Do all PCBs require a chassis ground connection point?

I am designing a circuit board which will be used in many different types of assemblies. It is a small mixed-signal, low-voltage (24 VDC power, 5/3.3V logic) device, low power (<0.5W). In some cases, it will installed in an all-metal enclosure, and in others it will have only a plastic enclosure with a few metal parts. The board is not directly exposed once assembled in the application. The plastic enclosure applications mean we can't rely on the enclosure as a Faraday cage for EMI purposes (and that's not my approach for EMI anyway)

Each application calls for different cabling, in some cases there will be shield that could be used for CHGND, in other cases there may be a designated wire in the cable for CHGND, or there may be no CHGND connection in the cable at all. This is out of our design control.

So I'm trying to determine if I should include a CHGND connection point on my PCB, or if it's better to simply attach all the exposed metal parts externally to any CHGND conductor in the cable with no direct connection to the board. If a CHGND conductor exists, it should be tied to PS GND back at the power source.

My thought is that the CHGND metal should act as a lightning rod for ESD events. As long as the metal has that low-impedance path back to the CHGND conductor in the external cabling, and as long as the spark-gap between the CHGND parts and my circuit is large enough, then the ESD event discharges through the metal and never comes near my circuit.

In a recent EMI compliance test, I had a board with a 1 Meg resistor in parallel with a 10 nF cap to connect CHGND to circuit GND near the power supply. Unit passed all tests until we hit it with ESD charges. I surmised that the ESD coupled thru the cap into the circuit ground and caused ground bounce, even though the metal parts were grounded through the wiring harness to CHGND. Removing the cap solved the ESD issue, and we re-ran all the EMI tests again with similar results as before (passed again).

This makes me think that the CHGND was not really active in any EMI suppression, but caused an issue with ground bounce during an ESD event. So it seems to me that I should try to just keep CHGND as far away from my board as possible. I even question if the 1 Meg resistor is really a good idea. Should I just remove the CHGND connection from my PCB designs? Obviously, I'd have to do something with a CHGND conductor that is part of a customer-specified connector, but even in that case I'm thinking I should just keep a wide spacing for that net, keep it as small as possible, and just put the 1 Meg resistor on the board in that case.

This answer encourages a super-low impedance connection between a metal chassis enclosure and signal ground via the mounting screws. Given that CHGND and DGND are not the same thing, why would we tie them together like that? Seems to me that allows any energy coupled onto the CHGND net to go directly into the sensitive digital ground and screw everything up. Why would one ever want a low impedance path between CHGND and DGND? Seems to me we want to keep the current from any ESD events in CHGND and not in DGND. The bleed-off resistor is there just to keep from getting a large static buildup between CHGND and DGND that could cause a spark. When plugged in and grounded at the PS, this isn't an issue, but when disconnected there could be a build up of charge which the 1 Meg resistor would bleed off. What other connection would one want?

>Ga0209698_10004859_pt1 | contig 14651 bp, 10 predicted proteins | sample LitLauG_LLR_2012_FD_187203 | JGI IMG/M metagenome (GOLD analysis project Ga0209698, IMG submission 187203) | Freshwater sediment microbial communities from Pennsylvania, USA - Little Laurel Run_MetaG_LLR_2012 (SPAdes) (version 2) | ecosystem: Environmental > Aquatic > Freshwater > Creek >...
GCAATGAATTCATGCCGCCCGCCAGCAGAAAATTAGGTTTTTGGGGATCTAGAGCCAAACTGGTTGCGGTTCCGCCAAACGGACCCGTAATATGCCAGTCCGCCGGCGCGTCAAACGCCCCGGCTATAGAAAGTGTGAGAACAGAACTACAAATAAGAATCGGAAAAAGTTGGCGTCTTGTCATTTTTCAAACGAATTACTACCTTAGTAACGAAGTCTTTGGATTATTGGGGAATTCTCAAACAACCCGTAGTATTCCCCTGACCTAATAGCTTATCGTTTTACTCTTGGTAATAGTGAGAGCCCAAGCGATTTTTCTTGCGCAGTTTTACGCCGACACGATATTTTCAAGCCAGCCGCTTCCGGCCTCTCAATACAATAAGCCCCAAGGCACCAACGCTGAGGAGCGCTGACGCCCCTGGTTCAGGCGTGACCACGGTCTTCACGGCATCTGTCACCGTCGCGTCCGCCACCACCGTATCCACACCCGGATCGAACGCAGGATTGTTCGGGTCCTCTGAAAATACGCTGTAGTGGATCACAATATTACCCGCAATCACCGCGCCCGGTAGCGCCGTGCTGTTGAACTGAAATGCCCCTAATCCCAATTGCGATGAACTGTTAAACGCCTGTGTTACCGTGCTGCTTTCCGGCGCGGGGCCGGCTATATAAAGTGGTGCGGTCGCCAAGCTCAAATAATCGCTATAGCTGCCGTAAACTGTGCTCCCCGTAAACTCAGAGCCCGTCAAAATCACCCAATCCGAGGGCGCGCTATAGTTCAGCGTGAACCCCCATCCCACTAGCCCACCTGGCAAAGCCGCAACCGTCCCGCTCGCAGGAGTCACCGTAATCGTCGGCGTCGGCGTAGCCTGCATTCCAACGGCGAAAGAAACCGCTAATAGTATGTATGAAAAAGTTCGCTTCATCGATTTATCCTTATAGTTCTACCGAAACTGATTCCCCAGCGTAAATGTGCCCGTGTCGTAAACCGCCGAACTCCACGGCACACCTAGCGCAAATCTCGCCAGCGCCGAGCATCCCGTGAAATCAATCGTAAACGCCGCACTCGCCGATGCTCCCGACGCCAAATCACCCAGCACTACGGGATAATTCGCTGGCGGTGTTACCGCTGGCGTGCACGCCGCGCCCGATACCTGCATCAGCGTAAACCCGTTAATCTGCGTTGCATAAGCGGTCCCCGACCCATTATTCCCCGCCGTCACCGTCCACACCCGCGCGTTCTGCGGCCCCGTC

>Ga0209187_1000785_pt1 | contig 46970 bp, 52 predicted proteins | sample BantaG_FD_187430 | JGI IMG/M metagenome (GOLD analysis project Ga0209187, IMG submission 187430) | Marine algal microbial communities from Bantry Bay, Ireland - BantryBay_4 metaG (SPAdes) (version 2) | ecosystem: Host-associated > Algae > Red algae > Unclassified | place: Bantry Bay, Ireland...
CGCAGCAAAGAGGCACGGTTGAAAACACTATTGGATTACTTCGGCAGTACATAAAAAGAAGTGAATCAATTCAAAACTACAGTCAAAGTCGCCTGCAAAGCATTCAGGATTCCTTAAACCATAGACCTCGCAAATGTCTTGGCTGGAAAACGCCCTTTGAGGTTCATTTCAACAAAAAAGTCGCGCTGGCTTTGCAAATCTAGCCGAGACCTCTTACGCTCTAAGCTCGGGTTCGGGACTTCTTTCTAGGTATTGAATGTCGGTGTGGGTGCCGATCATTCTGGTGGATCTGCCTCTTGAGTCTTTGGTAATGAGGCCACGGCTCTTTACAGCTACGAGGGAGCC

• \$\begingroup\$ @jsotola: I clearly did not ask such a simplistic question. The rest of question is about my specific case, and about what the motivations are for coupling CHGND to GND. \$\endgroup\$
    – rothloup
    Jan 26, 2022 at 21:48

1 Answer 1


The short answer is, the PCB should always have a chassis ground connection somewhere, having it float is not a great idea. If there is no ‘chassis’, there should be some kind of shield ground that is split from power such that not much noise can flow between them.

I’ve done products (DVRs) using both metal chassis and plastic enclosures. I used different grounding approaches for each.

  • metal box: ground everything, multiple studs to mount the PCB, screws to connect shield grounds to rear panel, lock washer for RF coax F-connector. Has internal PSU.

This ‘ground everything’ approach is much like that used for desktop PCs and other IT gear. It’s tried-and-true and very robust: the low impedance of the chassis shorts out any potential ground loops.

  • plastic box: hidden ground plate in rear panel for shields and F connector. Ferrites between internal power ground and shield ground to block ground noise, HV bypass caps in parallel to catch ESD and fast transient events. Has external PSU.

The ground plate and on-board shield plane are treated as a separate domain from power. This ground takes the brunt of ESD abuse and dissipates it before it can get to the power ground.

In theory I could have used the metal box with plastic standoffs and achieved good results with the latter ferrites-and-caps arrangement.


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